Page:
Yeah, I'm quite aware of all of this. I just see a lot of more appreciation from Rush's fanbase of ALL of their eras, even though a majority of them (including myself) do prefer their early 70s material. I have a feeling there's more of a backlash against Yes during the 80s, especially after 90125 came out (same thing could be said for Genesis, big time (no Peter Gabriel pun intended, who kind of got a similar response after releasing So)). King Crimson, I think, still got a backlash after releasing Discipline, and ESPECIALLY after Beat and Three of a Perfect Pair, because sounding commercial automatically means you're "selling out" and such. It's just the same old, same old hipster bullshit that keeps popping up again and again like per usual.


I'd say genesis got more flack because of the transition from the peter Gabriel fronted genesis to the phil Collins fronted genesis. Anytime there are lineup changes that extreme, there are bound to be some detractors. Personally, I'm not a big fan of gensis. I also think phil Collins solo work wasn't that great, but it just isn't my thing. What is impressive about these groups is the fact that the 80s was the point where these prog bands were actually gaining commercial attention. Progressive rock, despite being a popular genre, was not a huge marketable genre. You could often hear the singles from rush on the radio, but I think it was less so for bands like king crimson and yes. This was probably because neither band was a singles band. King crimson certainly wasn't. For a lot of bands, the late 70s and the 80s were a tough time. Hard rock was going out of fashion and the brief popularity of disco really dragged rock down in some cases. I'd say it is impressive the bands like rush, yes, and king crimson transitioned into the 80s so easily. Where bands such as aerosmith and the rolling stones were going on the decline, bands like rush were innovating and pushing musical boundaries. I would also give major props to Robert fripp and how he so seamlessly brought back a new rendition of king crimson with new members and a new sound to the forefront of the 80s. Therefore, this version of king crimson was very different from the 70s era. So, there were bound to be people who didn't like the change. I don't think progressive rock was ever supposed to be a commercial pursuit. So, when these bands started getting critical acclaim from the mainstream as well as from their previously established fanbase, I would say that many would give these bands flack for "selling out" It was the same thing with punk rock and nu metal. The difference between prog rock and these genres was that it didn't represent a decline in sound quality for most of the fanbase. However, prog rock was never that easily to categorize. Listening to a farewell to kings today, I believe that the change with rush from 70s to 80s wasn't too much of a deviation especially when you understand that rush is a band that has changed several times over the course of their decades-long career. I mean their first album sounded like led zeppelin, then it became laden with more progressive elements, then became like a synth-rock band although the prog elements never really left.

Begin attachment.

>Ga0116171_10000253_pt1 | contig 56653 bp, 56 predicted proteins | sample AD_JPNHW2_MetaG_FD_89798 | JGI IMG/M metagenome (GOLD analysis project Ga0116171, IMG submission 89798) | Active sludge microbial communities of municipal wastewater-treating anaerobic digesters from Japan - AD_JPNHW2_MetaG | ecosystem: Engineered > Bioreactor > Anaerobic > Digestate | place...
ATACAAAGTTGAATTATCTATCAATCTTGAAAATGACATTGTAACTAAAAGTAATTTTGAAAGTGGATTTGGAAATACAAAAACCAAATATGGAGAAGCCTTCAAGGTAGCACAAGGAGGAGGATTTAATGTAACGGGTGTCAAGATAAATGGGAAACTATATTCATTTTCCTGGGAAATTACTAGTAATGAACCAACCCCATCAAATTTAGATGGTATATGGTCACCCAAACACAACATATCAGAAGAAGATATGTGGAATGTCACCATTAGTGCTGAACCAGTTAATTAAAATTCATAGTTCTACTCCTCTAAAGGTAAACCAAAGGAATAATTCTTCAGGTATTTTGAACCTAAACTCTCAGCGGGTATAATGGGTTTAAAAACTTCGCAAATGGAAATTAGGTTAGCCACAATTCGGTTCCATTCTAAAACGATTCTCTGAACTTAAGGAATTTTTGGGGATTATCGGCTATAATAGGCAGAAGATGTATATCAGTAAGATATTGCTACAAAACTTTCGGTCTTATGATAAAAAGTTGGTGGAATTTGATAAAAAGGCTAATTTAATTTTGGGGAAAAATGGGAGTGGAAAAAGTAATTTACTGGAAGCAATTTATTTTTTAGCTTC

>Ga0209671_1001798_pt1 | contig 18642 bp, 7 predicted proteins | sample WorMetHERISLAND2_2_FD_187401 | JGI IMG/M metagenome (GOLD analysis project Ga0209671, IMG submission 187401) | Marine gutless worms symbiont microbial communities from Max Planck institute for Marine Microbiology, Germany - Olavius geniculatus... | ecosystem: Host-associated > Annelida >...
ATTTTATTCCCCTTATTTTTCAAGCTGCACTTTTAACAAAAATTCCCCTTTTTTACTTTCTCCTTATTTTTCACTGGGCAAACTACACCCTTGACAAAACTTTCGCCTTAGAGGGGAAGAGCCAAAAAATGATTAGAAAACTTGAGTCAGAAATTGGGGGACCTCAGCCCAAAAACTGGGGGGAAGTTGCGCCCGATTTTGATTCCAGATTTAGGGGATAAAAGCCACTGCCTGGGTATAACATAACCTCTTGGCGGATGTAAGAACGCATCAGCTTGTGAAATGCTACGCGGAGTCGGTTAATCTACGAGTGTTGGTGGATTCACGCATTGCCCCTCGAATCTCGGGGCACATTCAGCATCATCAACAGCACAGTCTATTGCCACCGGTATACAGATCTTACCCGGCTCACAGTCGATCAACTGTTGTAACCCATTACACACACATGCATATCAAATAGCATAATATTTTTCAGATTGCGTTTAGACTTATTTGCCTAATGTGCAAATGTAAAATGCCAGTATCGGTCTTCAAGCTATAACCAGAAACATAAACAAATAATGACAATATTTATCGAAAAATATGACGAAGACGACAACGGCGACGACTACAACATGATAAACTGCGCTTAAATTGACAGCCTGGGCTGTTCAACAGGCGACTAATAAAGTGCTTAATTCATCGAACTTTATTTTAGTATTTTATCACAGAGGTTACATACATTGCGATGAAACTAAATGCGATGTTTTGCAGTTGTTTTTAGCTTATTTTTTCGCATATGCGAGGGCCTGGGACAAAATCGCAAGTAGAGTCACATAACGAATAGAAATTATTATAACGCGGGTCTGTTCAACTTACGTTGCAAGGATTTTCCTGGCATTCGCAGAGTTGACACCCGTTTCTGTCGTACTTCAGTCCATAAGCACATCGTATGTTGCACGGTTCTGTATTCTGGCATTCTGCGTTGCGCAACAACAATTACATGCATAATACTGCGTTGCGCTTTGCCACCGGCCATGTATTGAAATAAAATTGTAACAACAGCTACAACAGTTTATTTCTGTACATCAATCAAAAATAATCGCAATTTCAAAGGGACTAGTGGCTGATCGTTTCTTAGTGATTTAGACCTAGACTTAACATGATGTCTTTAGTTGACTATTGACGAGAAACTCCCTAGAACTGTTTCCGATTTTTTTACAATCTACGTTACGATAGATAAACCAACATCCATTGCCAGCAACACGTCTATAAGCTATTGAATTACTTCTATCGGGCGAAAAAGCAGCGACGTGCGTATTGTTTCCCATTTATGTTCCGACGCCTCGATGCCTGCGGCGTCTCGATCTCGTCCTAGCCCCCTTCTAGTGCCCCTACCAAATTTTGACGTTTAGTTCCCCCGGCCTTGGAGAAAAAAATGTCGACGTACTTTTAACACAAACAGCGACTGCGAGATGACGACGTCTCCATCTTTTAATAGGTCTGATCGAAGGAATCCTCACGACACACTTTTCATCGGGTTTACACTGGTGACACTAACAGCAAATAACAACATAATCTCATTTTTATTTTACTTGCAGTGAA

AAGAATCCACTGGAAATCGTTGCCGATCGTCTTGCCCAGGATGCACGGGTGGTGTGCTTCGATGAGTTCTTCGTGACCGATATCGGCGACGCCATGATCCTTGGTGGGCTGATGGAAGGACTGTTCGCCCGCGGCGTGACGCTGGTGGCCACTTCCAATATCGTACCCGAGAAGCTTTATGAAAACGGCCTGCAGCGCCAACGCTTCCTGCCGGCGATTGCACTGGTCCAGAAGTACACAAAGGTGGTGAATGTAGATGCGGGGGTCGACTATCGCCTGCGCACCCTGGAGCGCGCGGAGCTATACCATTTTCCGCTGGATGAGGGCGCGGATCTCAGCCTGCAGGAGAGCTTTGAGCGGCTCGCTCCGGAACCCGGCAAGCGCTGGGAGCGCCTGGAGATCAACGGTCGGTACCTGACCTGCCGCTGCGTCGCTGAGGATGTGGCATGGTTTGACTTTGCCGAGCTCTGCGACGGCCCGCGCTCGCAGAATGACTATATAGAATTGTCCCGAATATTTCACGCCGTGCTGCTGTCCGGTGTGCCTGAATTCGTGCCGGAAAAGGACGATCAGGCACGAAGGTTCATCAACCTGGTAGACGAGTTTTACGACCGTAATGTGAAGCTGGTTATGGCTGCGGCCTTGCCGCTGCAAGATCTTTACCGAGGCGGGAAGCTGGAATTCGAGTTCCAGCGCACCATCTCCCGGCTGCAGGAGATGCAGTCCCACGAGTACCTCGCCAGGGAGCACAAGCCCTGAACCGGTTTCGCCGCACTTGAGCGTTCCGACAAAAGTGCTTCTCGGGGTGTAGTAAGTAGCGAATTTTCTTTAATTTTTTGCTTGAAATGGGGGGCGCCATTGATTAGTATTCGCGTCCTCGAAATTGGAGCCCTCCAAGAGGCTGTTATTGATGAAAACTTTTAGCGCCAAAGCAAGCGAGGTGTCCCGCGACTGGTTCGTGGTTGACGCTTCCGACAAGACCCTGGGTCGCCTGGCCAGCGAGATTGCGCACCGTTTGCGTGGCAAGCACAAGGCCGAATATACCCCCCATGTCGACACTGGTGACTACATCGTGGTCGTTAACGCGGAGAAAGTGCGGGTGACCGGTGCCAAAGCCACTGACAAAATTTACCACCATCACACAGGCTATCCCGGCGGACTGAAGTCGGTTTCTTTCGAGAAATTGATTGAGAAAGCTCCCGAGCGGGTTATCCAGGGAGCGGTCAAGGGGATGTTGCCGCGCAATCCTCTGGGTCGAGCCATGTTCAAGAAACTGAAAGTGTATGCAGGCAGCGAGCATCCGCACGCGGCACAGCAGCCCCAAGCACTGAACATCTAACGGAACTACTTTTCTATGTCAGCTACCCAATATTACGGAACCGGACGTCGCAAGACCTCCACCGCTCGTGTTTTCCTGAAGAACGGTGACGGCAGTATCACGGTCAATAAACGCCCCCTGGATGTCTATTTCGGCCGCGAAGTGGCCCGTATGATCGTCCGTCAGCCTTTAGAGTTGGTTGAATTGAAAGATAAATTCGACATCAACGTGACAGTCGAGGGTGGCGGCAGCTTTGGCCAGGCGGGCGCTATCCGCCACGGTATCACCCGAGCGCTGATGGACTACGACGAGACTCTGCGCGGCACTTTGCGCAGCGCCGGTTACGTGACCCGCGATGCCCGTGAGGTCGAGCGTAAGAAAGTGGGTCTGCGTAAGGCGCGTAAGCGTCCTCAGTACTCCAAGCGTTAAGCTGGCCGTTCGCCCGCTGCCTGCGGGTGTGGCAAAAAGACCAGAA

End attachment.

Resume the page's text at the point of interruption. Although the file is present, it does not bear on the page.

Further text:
Your description of Rush at the end was perfect, as it is indeed what I like to call a "natural progression." And the different sound that came with the different lineup change was more of a deterrent, is what I was trying to say. And as for KC, they were originally going to be a different group called "Discipline," but then changed their name to what we know of today for this 80s lineup. Whether it be because "King Crimson" is more bankable than "Discipline" and/or personal gain from Fripp's point of view, I will never know. Disco Demolition Night was also thing because of the rock fanbase's disgust with it (ain't seeing that anytime soon with today's mainstream artists here in the West). And as for prog being mainly a commercial pursuit, I would agree, but it still was legitimately bankable, especially in the early 70s. Yes, ELP, Pink Floyd, and Jethro Tull all became commercially successful during their 70s heyday (both PF and JT got at least one chart-topping album on the Billboard 200 for crying out loud!!!) despite the genre's more "underground" approach, and there's still a commercial backing of the genre (Dream Theater, Tool, Steven Wilson, and Rush, among others).


From most of the bands you mention, I find that most of the bands seem to be either hit or miss for me. Progressive rock has been a genre that I has been a sort of acquired taste for me. In many ways, the progressive rock turned me off because I viewed it as the equivalent of showing off in musical standards. You can be a skilled musician, but how many songs really need to be 15 plus minutes long. Imagine listening to all parts of shine on you crazy diamond or dogs by pink Floyd. I love pink Floyd, but in cases such as these I must wonder if they are completely necessary. From my perspective, an album like dark side of the moon is pink Floyd's masterpiece since it has the most diverse set of songs, the most songs for a pink Floyd album (not taking the wall into account since it was kind of a double album), and most songs are under ten minutes for the most part. I like bands like ELO and Jethro Tull for some of the same reasons. Certain bands, such as Emerson Lake and Palmer aren't a huge hit for me because of their more classical song leanings and the fact that they have a knack for writing monstrous musical sequences that can sometimes last for 20 minutes or longer. I love genres such punk rock because they did the opposite of what prog did. It was shorter, more concise, and held your attention from beginning to end. I also liked it because of how inclusive it was. Anybody could form a band and write songs in the punk rock style. Prog icons were almost like musical gods in some ways. Some musicians could practice their entire lives and never sound as good on guitar as david Gilmore, on bass like geddy lee, or on drums like neil peart. Although I can't say that I love the prog-genre, I still listen to it and can totally appreciate how its famous acts helped push music forward and provide a platform for showing real musical ability. The question I might want to ask you is: Is there ever a time when progressive rock seems too self-indulgent for you? What I mean by self-indulgent is long jams for the sake of long jams. Large musical tracks with more than their fair share of filler. Times when the musical showcase at hand seems to try to one-up what came before it on a large scale. Times when sole musical tracks can take up whole album space or be enough material for a whole album for a different band. Times when album space is spent more on broad musical experimental instead of more streamlined material (not necessarily for the sake of singles or mainstream attention, but for an album with better flow instead of jagged transition. Is what I'm asking making sense?